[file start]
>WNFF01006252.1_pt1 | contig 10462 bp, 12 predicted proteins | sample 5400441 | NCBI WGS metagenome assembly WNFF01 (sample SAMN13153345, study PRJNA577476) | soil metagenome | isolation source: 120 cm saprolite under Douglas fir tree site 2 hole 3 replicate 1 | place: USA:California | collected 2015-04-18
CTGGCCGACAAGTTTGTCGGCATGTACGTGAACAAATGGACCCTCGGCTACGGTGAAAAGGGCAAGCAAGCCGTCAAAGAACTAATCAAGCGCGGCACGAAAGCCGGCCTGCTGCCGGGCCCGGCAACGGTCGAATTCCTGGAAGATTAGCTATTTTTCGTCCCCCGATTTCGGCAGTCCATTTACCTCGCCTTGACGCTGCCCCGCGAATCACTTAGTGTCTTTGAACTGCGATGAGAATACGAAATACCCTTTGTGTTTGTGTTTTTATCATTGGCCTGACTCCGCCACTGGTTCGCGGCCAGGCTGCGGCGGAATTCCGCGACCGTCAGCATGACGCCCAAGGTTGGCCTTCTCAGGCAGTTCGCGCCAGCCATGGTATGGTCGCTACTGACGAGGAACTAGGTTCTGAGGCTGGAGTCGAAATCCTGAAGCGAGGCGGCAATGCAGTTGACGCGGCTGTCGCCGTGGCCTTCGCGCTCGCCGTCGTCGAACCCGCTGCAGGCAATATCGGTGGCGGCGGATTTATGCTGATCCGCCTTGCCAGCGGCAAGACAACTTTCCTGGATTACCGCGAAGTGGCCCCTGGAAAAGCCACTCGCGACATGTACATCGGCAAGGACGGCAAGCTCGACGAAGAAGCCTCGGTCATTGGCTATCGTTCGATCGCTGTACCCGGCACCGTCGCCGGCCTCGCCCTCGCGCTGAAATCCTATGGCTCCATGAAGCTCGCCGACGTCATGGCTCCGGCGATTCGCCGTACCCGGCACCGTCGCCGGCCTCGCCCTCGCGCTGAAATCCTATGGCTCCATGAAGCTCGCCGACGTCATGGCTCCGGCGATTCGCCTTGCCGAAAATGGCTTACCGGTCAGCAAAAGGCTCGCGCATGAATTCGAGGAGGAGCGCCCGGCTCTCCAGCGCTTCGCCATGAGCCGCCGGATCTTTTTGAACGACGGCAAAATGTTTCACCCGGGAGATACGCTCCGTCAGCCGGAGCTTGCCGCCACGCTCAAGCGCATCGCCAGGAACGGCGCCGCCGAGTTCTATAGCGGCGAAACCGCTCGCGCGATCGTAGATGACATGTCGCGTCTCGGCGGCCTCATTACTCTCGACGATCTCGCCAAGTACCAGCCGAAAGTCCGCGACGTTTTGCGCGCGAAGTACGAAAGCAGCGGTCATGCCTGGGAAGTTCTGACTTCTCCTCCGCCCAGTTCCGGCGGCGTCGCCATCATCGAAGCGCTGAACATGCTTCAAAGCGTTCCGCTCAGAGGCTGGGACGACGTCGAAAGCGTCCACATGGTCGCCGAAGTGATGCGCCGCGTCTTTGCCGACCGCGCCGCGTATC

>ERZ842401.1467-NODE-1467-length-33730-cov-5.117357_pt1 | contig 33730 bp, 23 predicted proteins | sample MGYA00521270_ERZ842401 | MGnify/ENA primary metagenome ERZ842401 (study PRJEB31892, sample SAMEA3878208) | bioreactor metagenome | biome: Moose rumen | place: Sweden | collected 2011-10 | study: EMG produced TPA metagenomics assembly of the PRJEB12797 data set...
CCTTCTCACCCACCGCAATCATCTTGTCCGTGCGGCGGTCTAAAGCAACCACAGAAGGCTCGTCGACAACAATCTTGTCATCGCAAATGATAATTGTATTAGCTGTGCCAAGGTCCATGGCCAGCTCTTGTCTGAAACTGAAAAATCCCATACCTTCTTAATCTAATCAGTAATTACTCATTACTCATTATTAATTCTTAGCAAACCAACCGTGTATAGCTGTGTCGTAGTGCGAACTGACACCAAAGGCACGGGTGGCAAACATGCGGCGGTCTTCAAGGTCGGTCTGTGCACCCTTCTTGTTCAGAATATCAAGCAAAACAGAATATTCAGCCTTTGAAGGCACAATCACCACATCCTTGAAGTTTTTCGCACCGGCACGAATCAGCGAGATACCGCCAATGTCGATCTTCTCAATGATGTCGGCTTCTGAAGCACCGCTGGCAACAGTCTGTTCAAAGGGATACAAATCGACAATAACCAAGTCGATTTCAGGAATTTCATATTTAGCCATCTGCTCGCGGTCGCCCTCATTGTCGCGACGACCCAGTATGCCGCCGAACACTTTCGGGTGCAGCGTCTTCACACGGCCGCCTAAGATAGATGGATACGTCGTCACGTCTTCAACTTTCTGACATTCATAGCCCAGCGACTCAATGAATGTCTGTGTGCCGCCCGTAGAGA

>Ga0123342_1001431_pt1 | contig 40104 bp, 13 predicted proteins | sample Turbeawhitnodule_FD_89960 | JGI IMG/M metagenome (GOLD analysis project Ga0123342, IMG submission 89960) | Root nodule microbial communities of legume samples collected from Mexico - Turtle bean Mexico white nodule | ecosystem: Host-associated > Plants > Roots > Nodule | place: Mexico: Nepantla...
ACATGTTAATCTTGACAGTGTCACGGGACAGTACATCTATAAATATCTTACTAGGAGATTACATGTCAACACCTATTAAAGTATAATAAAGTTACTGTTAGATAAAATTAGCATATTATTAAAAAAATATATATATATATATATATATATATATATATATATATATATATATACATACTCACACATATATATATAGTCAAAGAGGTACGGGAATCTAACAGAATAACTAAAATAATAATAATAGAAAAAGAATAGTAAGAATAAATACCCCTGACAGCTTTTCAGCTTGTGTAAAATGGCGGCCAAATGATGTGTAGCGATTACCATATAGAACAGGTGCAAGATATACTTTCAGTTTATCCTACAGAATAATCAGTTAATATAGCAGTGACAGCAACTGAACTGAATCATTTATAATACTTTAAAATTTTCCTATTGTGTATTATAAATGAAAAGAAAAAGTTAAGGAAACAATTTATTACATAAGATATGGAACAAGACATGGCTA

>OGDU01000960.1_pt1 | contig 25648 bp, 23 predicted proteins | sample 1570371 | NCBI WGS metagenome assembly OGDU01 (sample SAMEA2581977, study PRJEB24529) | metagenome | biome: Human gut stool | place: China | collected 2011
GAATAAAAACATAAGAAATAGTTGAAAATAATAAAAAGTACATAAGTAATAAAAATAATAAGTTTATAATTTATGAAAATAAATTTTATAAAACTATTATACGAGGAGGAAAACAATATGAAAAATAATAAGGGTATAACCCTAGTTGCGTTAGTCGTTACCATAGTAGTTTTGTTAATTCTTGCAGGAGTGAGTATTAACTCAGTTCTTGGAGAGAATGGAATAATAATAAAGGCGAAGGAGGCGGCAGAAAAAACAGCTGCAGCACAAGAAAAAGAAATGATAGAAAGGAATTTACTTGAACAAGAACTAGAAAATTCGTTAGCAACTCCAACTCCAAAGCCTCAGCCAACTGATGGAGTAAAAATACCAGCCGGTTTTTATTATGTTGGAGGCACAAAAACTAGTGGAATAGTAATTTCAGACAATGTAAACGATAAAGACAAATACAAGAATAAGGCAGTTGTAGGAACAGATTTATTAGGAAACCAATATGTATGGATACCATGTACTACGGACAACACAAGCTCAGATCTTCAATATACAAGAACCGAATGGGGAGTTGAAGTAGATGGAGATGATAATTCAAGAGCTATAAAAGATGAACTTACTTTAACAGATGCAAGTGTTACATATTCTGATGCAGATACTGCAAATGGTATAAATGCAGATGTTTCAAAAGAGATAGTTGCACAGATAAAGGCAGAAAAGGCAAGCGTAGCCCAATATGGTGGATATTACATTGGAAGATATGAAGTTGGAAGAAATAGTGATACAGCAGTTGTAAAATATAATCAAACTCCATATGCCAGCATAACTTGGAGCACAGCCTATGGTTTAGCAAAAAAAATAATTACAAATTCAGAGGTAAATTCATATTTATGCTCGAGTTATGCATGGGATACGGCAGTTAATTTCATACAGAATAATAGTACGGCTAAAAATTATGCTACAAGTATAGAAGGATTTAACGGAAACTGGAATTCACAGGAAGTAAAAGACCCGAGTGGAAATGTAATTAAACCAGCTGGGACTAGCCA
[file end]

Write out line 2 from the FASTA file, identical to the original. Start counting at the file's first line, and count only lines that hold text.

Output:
CTGGCCGACAAGTTTGTCGGCATGTACGTGAACAAATGGACCCTCGGCTACGGTGAAAAGGGCAAGCAAGCCGTCAAAGAACTAATCAAGCGCGGCACGAAAGCCGGCCTGCTGCCGGGCCCGGCAACGGTCGAATTCCTGGAAGATTAGCTATTTTTCGTCCCCCGATTTCGGCAGTCCATTTACCTCGCCTTGACGCTGCCCCGCGAATCACTTAGTGTCTTTGAACTGCGATGAGAATACGAAATACCCTTTGTGTTTGTGTTTTTATCATTGGCCTGACTCCGCCACTGGTTCGCGGCCAGGCTGCGGCGGAATTCCGCGACCGTCAGCATGACGCCCAAGGTTGGCCTTCTCAGGCAGTTCGCGCCAGCCATGGTATGGTCGCTACTGACGAGGAACTAGGTTCTGAGGCTGGAGTCGAAATCCTGAAGCGAGGCGGCAATGCAGTTGACGCGGCTGTCGCCGTGGCCTTCGCGCTCGCCGTCGTCGAACCCGCTGCAGGCAATATCGGTGGCGGCGGATTTATGCTGATCCGCCTTGCCAGCGGCAAGACAACTTTCCTGGATTACCGCGAAGTGGCCCCTGGAAAAGCCACTCGCGACATGTACATCGGCAAGGACGGCAAGCTCGACGAAGAAGCCTCGGTCATTGGCTATCGTTCGATCGCTGTACCCGGCACCGTCGCCGGCCTCGCCCTCGCGCTGAAATCCTATGGCTCCATGAAGCTCGCCGACGTCATGGCTCCGGCGATTCGCCGTACCCGGCACCGTCGCCGGCCTCGCCCTCGCGCTGAAATCCTATGGCTCCATGAAGCTCGCCGACGTCATGGCTCCGGCGATTCGCCTTGCCGAAAATGGCTTACCGGTCAGCAAAAGGCTCGCGCATGAATTCGAGGAGGAGCGCCCGGCTCTCCAGCGCTTCGCCATGAGCCGCCGGATCTTTTTGAACGACGGCAAAATGTTTCACCCGGGAGATACGCTCCGTCAGCCGGAGCTTGCCGCCACGCTCAAGCGCATCGCCAGGAACGGCGCCGCCGAGTTCTATAGCGGCGAAACCGCTCGCGCGATCGTAGATGACATGTCGCGTCTCGGCGGCCTCATTACTCTCGACGATCTCGCCAAGTACCAGCCGAAAGTCCGCGACGTTTTGCGCGCGAAGTACGAAAGCAGCGGTCATGCCTGGGAAGTTCTGACTTCTCCTCCGCCCAGTTCCGGCGGCGTCGCCATCATCGAAGCGCTGAACATGCTTCAAAGCGTTCCGCTCAGAGGCTGGGACGACGTCGAAAGCGTCCACATGGTCGCCGAAGTGATGCGCCGCGTCTTTGCCGACCGCGCCGCGTATC